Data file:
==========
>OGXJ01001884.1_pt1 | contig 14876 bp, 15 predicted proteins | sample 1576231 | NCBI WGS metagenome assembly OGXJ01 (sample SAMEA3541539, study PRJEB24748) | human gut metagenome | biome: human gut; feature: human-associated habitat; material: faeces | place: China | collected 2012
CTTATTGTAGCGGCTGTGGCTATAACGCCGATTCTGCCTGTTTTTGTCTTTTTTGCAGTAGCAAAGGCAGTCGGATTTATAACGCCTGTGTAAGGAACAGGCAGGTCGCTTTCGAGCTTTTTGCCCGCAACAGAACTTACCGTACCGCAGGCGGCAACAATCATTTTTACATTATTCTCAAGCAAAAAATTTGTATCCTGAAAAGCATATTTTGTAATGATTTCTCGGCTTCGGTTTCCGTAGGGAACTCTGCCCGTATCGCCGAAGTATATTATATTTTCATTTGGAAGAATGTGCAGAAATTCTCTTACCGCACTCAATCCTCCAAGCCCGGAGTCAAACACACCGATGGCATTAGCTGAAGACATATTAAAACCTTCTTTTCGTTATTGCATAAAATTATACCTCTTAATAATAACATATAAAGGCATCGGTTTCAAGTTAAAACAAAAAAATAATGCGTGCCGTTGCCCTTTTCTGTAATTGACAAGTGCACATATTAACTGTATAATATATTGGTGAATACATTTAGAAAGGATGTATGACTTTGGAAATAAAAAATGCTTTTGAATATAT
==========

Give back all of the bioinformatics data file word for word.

>OGXJ01001884.1_pt1 | contig 14876 bp, 15 predicted proteins | sample 1576231 | NCBI WGS metagenome assembly OGXJ01 (sample SAMEA3541539, study PRJEB24748) | human gut metagenome | biome: human gut; feature: human-associated habitat; material: faeces | place: China | collected 2012
CTTATTGTAGCGGCTGTGGCTATAACGCCGATTCTGCCTGTTTTTGTCTTTTTTGCAGTAGCAAAGGCAGTCGGATTTATAACGCCTGTGTAAGGAACAGGCAGGTCGCTTTCGAGCTTTTTGCCCGCAACAGAACTTACCGTACCGCAGGCGGCAACAATCATTTTTACATTATTCTCAAGCAAAAAATTTGTATCCTGAAAAGCATATTTTGTAATGATTTCTCGGCTTCGGTTTCCGTAGGGAACTCTGCCCGTATCGCCGAAGTATATTATATTTTCATTTGGAAGAATGTGCAGAAATTCTCTTACCGCACTCAATCCTCCAAGCCCGGAGTCAAACACACCGATGGCATTAGCTGAAGACATATTAAAACCTTCTTTTCGTTATTGCATAAAATTATACCTCTTAATAATAACATATAAAGGCATCGGTTTCAAGTTAAAACAAAAAAATAATGCGTGCCGTTGCCCTTTTCTGTAATTGACAAGTGCACATATTAACTGTATAATATATTGGTGAATACATTTAGAAAGGATGTATGACTTTGGAAATAAAAAATGCTTTTGAATATAT